By Phaedon Angelopoulos & Nanne Richardsen
In St. Pauli, a Hamburg neighbourhood with world-famous nightlife, a WW2 bunker is being transformed into an green urban oasis. Five additional floors have been added on top of the bunker in the past years, reaching a final height of 58 metres. Its sheer height makes the multi-level rooftop garden a viewing platform for its visitors and a landmark itself. The visualisation of the Bunker greening, supposed to be finished in October 2023, shows a greened staircase added to the outside of the building, merging and allowing access of the construction with the public park below. Originating from the idea and request of a local citizen initiative and expected to provide various ecosystem services to the neighbourhood, the project seems like a prime example of urban greening. Nonetheless, it faces criticism regarding the beautification of a Nazi Germany landmark built by forced labourers.
Picture 1: Visualisation of the planned project, perspective from ground (Planungsbüro Bunker/Matzen Immobilien) Source: https://www.bunker-stpauli.de/wp-content/uploads/2019/08/Bunker-St.Pauli-Rendering-004.jpeg
In 1942 the flak bunker was built to provide shelter to up to 25000 people during the Second World War, while mainly serving air defence purposes. After the war ended, the bunker in St. Pauli was never demolished since the amount of dynamite to destroy the 3,5 metre thick walls would cause serious damage to surrounding buildings. Instead, it was used as a media centre starting in the 1950s and turned into a cultural space for music and arts, hosting the club and concert venue ‘Uebel & Gefaehrlich’ up until today. The complex is owned by the city of Hamburg but managed by Matzen Immobilien GmbH & Co. KG who is a long-term leaseholder for a time span of 99 years. A local citizen initiative came forward with the idea to green the bunker’s roof and make it accessible to the public. Included in their plan was a space to commemorate the 1000 forced labourers who built the complex in less than 300 days without any protection from air strikes. Contrary to voices claiming that the bunker itself is a reminder of its history, Anita Engels, council speaker of Hilldegarden, stresses that the building lacked a memorial and visitors were unaware of its history, specifically the forced labour. The citizen initiative, which during the process self-organised as the Hilldegarden organisation, will be a non-profit tenant in the bunker project. The contract between the city of Hamburg and the leaseholder Matzen secures so-called ‘Stadtteilflächen’, spaces in the complex reserved for local non-profit initiatives, like Hilldegarden.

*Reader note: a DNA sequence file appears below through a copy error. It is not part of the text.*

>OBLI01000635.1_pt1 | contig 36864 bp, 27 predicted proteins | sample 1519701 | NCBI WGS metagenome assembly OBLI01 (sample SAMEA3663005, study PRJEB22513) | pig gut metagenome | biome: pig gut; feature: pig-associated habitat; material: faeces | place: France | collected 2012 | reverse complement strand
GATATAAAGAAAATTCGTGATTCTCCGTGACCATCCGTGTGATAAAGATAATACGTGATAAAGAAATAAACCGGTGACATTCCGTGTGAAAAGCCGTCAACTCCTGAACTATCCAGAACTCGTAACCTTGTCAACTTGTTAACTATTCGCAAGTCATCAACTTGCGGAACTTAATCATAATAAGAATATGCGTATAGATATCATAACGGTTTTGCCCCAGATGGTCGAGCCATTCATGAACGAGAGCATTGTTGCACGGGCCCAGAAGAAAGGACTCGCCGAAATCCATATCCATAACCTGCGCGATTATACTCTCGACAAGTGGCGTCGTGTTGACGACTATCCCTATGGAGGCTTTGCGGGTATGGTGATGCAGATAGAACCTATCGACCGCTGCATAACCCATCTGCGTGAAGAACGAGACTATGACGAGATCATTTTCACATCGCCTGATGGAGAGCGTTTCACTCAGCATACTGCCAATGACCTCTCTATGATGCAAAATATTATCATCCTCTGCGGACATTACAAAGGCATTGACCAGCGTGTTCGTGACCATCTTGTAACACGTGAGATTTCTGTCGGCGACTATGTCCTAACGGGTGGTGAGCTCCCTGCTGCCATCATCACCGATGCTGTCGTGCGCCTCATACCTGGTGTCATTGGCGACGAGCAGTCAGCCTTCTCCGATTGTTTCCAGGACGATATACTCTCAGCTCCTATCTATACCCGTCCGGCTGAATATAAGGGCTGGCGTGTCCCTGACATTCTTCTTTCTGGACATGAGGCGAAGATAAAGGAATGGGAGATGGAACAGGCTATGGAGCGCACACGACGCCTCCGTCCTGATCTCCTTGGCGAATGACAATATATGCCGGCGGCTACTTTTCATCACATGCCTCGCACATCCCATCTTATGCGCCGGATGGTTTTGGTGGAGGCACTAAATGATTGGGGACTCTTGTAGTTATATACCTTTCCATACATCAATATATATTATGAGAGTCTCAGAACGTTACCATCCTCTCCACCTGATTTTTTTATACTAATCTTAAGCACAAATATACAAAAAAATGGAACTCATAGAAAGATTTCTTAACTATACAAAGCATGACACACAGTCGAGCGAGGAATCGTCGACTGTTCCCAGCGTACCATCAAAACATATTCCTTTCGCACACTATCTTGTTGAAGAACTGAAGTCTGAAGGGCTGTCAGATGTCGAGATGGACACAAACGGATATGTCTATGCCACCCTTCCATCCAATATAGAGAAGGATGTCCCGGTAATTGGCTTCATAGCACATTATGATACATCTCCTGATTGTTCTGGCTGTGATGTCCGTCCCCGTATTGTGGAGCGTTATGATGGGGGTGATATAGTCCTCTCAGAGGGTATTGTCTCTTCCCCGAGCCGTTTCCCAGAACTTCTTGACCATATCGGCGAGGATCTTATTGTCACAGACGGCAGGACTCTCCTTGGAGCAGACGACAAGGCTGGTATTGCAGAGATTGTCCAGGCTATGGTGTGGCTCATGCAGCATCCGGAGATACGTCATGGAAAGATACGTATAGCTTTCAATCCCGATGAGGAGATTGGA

The added floors are set to house a hotel, while others will be rented out as business spaces once the project is finished. As the floors are designed in a pyramid shape, the roof greening will be installed on all five new levels, the top roof and a stairway. By doing so, the roof not only gains a new purpose but also loses its former one as an air defence base. Instead of beautifying a relic of the Nazi regime, it is permanently transformed. While its primary function is substantially different, its form continues to serve as a reminder and thus all but erases its past.